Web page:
Finally, in order to scale the type of training needed throughout a lifetime, we need to get creative and expand options beyond employer tuition reimbursement and various government funding mechanisms. Recent research by Pearson found that tuition or fees for a program or course is a main barrier for planning or enrolling in a program for 80% of adult learners. One idea is to increase options for financial support by broadening the definition of no-degree programs that are available for leveraging 529 funds and Pell Grants. Allow for the 529 funds to be used for face-to-face, hybrid, and self-paced courses approved by industry associations/employers, courses tied to specific job skills, and courses that can be completed in under 10 weeks of instruction. The shortest duration of a program currently allowed for 529 funding is a program between 300 and 600 hours and a minimum of 10 weeks of instruction. Skills based training will likely be shorter and more modular and the funding mechanisms need to support new ways of learning.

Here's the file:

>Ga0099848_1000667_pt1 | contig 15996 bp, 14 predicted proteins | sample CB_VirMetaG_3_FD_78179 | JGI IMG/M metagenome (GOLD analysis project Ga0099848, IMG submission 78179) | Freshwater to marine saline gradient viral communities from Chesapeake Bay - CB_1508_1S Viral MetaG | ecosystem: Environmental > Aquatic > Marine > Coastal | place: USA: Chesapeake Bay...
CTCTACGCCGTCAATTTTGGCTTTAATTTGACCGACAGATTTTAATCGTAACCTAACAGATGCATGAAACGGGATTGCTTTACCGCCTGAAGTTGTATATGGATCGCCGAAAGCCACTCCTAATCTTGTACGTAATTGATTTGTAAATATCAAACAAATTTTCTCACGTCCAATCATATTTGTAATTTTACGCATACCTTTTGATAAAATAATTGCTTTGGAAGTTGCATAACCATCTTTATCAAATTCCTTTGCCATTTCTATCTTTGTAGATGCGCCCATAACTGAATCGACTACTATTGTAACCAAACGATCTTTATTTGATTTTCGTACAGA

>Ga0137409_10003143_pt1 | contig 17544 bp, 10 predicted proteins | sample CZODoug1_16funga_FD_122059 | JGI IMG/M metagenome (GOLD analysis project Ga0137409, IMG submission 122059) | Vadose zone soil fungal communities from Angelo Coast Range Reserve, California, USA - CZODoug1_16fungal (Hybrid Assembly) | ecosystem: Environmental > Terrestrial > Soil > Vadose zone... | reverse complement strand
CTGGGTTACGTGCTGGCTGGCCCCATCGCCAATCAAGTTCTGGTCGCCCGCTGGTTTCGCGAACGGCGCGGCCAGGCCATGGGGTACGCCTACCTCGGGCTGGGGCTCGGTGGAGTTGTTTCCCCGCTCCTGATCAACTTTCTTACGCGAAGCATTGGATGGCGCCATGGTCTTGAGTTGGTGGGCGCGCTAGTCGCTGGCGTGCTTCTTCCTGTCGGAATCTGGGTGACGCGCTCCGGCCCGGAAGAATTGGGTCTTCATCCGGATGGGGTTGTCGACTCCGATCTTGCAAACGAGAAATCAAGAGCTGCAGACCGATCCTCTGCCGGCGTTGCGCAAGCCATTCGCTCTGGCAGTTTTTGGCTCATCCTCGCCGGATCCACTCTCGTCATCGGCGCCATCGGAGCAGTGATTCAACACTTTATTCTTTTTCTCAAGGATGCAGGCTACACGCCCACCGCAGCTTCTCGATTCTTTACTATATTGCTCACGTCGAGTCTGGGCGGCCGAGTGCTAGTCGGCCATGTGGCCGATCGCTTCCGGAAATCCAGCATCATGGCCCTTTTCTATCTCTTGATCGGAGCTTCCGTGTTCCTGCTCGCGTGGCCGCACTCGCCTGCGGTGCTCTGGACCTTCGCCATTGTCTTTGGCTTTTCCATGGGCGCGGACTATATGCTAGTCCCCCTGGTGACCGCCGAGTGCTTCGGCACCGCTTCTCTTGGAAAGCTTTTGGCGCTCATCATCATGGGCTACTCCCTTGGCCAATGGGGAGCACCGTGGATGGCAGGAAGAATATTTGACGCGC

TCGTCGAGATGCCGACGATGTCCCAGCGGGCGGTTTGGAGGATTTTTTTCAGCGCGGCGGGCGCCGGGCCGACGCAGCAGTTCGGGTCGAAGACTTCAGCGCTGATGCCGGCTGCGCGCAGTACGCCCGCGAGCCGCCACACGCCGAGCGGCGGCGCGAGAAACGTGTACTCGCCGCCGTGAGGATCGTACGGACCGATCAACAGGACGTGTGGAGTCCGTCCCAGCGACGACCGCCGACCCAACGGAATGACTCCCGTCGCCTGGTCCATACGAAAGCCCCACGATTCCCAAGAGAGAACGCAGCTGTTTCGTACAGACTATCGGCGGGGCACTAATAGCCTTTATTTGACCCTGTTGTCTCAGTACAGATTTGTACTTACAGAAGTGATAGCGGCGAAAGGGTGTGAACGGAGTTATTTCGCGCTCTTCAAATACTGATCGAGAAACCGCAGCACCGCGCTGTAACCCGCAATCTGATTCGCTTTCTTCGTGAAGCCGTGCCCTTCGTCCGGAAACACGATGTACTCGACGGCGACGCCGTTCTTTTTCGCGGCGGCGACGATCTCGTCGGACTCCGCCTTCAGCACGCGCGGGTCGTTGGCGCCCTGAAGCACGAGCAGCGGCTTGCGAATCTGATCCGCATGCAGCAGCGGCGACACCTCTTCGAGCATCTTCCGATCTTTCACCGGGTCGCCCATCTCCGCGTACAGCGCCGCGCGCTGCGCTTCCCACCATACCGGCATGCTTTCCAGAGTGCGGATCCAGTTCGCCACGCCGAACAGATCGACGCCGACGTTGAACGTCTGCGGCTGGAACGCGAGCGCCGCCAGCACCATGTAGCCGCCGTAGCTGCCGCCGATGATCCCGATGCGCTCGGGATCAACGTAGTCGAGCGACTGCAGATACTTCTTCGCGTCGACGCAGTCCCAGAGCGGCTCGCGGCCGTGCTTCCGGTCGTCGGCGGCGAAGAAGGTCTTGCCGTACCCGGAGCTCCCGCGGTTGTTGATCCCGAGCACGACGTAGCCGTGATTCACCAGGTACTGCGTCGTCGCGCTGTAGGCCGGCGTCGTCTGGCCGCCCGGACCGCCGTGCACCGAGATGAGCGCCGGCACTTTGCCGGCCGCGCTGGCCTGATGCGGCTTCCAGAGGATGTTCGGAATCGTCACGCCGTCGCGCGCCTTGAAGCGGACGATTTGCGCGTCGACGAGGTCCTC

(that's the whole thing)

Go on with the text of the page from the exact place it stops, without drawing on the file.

It’s no secret we will need greater collaboration between employers, schools, and the government in order to build the best ecosystem for the workplace training and learning everyone will need over the course of a lifetime. Figuring out how to scale ideas around skill based learning and providing multiple funding opportunities will be key.